blue sky

Home     Display     HandyHints

strawberry, flowers and peanuts
They seem to be on the increase, but why?

Some of our older generation will claim allergies to be a modern-day phobia that were never an issue in their day. Despite knowing this isn’t true, I have to admit that people seem to suffer more now than they ever did in the past, and I wonder why that is. Are we growing less resilient, softer in fact; or is it that we are being subjected to an excess of alien substances which our bodies fail to handle? During the Roman occupation of Britain, newly arrived soldiers had a similar problem. Having been brought up on grains and fruit, many suffered an allergic reaction to meat which was the only food their foragers managed to scrounge because the Brits had destroyed everything else. Presumably the majority got used to it, but I daresay the odd one who never did was stuck with an upset stomach for the remainder of his tour of duty until he could return home to resume his old diet. Unfortunately, it isn’t always that easy because first-time exposure to an alien element that results in a bad reaction can change a person’s tolerance not only to the ingredient in question, but also to other seemingly unrelated substances, sometimes forever.

Take the case of my father. He loved cooked crab-meat which he ate frequently without a problem; but after being stung by a jellyfish, just a trace of any shellfish would cause him to blow up like a balloon. Something had apparently changed in his digestive system or metabolism. I gather he was not unique in this respect, because I have heard of people having similar experiences requiring them to be cautious of what they eat or touch in future. Many more, however, who don’t have such a drastic reaction, still suffer when exposed to particular substances that their system rejects, on occasions most severely. The rest of us are lucky in having a constitution that copes well in most instances, and the times it doesn’t we shrug off the discomfort in the knowledge that it will probably be short-lived. I guess what I am saying is that everyone is allergic to something and past generations would have been no different.

I imagine even a Troglodyte blundering into a clump of poison ivy would have suffered in the same way as modern man; but he would simply have taken the consequences as just another downside of a cruel life and moved on. Later, in civilised times but before medicine was a real science, anyone afflicted by a mysterious illness might have visited the local crone for a charm or potion to fix the curse that had presumably been visited on them. I don’t doubt that occasionally the dubious cure worked, the herbs and elements employed in those times being the basis of today’s drugs and medicines; but I also imagine there would have been a pretty high failure rate. The one thing favouring a patient’s eventual recovery was probably less to do with evil-smelling concoctions than it was the life they were forced to lead. Disease was rife, sanitation non-existent, and good health was thought to be enhanced by washing as infrequently as possible and wearing the same clothes for six months. Food would have been relatively simple and generally the same for every meal, depending on availability. When it started to run short, they just ate less and still survived – well, most of them. There’d have been a few who wouldn’t make it to the next harvest, but the rest, by frequent exposure to the causes, had probably developed immunity to many ailments that would have seen us running to the doctor every five minutes. As for allergies – the word hadn’t been invented yet.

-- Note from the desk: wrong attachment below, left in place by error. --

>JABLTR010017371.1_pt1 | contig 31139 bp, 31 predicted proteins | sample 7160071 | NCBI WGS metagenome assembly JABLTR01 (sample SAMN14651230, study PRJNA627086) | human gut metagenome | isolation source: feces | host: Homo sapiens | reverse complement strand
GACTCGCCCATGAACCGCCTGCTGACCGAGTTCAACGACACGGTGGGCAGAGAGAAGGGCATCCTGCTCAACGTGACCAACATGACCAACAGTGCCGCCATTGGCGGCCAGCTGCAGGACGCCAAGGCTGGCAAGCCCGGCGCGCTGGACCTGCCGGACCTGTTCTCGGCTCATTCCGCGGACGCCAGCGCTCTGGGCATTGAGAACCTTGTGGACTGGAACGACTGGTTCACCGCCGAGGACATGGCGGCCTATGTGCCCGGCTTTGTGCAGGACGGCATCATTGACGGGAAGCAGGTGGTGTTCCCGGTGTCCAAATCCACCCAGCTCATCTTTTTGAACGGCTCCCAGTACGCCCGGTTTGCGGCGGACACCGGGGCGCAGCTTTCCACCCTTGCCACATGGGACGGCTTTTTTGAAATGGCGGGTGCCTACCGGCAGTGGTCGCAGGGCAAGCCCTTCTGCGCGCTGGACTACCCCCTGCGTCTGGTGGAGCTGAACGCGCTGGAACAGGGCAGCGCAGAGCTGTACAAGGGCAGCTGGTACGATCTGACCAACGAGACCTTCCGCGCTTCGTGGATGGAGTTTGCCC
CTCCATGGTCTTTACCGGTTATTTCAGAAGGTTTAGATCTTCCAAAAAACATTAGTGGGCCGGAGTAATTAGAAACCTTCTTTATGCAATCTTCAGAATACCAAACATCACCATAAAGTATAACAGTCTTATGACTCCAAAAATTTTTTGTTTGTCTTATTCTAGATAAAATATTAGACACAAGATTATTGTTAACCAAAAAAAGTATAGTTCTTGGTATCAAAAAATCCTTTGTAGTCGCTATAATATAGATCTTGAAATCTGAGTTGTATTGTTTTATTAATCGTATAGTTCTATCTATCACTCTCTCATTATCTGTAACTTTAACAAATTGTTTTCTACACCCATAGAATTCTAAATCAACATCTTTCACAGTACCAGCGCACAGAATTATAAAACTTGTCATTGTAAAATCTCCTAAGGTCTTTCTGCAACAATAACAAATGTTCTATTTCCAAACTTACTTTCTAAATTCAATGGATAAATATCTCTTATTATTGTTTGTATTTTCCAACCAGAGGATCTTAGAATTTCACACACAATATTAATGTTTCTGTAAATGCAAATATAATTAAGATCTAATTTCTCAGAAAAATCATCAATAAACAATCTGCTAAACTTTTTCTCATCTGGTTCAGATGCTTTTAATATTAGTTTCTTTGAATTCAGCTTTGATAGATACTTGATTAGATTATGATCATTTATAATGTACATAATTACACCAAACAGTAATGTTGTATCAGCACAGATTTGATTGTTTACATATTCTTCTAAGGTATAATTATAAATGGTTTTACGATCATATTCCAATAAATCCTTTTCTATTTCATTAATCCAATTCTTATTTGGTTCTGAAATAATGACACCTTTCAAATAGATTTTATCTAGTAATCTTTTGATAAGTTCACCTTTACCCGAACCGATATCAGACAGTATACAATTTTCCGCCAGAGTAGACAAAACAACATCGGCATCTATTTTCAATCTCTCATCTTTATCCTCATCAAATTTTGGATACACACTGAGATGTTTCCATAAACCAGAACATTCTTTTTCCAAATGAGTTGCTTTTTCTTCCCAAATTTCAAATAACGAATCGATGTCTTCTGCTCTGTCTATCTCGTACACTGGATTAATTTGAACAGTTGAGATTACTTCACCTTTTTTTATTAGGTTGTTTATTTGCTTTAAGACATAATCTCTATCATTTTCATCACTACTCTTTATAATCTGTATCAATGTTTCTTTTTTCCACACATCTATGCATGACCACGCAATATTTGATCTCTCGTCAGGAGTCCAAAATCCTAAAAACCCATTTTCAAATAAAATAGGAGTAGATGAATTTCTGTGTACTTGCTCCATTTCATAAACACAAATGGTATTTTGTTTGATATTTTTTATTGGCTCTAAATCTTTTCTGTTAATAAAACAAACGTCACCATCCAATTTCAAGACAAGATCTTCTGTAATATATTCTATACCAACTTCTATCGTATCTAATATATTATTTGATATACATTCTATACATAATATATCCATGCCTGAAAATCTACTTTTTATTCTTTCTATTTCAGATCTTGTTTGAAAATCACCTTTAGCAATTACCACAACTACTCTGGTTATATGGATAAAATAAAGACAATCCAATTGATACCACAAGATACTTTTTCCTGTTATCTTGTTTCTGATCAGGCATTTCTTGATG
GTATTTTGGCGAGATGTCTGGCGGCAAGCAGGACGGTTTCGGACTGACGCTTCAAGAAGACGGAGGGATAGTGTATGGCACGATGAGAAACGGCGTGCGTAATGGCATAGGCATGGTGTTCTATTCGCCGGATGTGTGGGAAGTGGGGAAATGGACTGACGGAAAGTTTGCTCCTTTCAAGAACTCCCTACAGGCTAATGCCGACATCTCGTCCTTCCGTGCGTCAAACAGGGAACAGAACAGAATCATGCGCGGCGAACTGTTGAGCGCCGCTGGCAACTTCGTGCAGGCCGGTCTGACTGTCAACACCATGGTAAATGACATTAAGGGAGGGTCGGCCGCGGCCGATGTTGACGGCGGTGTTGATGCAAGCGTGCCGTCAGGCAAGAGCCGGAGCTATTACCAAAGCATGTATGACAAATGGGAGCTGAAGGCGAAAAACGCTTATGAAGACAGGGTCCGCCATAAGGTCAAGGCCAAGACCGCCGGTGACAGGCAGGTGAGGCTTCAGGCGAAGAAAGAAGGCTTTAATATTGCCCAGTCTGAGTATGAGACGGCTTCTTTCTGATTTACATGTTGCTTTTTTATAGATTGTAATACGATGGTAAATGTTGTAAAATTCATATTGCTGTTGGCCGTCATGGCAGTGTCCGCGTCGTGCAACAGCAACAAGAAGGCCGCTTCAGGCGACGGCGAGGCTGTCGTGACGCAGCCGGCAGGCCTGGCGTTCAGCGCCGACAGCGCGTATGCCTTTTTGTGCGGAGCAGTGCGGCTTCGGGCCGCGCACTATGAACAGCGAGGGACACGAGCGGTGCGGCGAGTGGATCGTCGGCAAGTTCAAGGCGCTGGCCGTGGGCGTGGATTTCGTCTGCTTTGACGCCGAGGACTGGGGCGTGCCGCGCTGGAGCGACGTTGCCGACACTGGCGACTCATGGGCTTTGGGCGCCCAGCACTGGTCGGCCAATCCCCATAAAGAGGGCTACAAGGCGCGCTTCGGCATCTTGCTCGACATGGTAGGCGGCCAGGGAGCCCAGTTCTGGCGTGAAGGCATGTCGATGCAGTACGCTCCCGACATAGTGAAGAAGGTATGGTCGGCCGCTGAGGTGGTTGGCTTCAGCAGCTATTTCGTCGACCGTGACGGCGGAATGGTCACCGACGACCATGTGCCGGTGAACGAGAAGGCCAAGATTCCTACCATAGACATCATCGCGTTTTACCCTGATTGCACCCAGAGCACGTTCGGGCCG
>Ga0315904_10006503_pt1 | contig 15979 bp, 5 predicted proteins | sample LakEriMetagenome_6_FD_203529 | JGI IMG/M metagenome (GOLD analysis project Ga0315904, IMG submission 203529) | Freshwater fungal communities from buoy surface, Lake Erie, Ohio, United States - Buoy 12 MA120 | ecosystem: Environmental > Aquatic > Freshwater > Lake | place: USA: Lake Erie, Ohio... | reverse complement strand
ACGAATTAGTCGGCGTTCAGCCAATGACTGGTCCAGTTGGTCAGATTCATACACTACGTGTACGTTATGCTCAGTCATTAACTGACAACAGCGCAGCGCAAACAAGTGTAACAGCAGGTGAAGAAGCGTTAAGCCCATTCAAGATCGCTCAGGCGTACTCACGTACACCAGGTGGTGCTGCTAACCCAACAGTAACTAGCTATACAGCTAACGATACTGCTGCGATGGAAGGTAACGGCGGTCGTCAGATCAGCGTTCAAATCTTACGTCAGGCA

Essentially, the only difference between then and now, at least with respect to food, would seem to be quantity and quality. Even early in the twentieth century when lifestyles had improved considerably, along with the preparation and choice of meals that people ate, only the rich could afford refrigeration, so the ingredients used had to be fresh. As for preservatives, they were very basic – salt, vinegar, oils and sugar, natural substances that everyone was used to and able to tolerate. Boring though it might have been, locals tended to stick with the diet they had been brought up on. But as populations increased, there was a need not only to increase food production, but also to find better ways to store any surplus. The introduction of chemicals seemed to be the answer, perhaps at the expense of taste which was eventually offset by extra substances that were added to improve flavour and colour. Before long people were eating much more than just plain food, being forced to ingest all manner of supplementary ingredients, so many that they are more conveniently known by number than their actual name.

Next page

Click this Click for PDF file image to view or print complete article.

  Top of page

Money     Health     Focus     Popcorn     Recipes     eBooks     About     Contact

copyright © 2011-2015  All Rights Reserved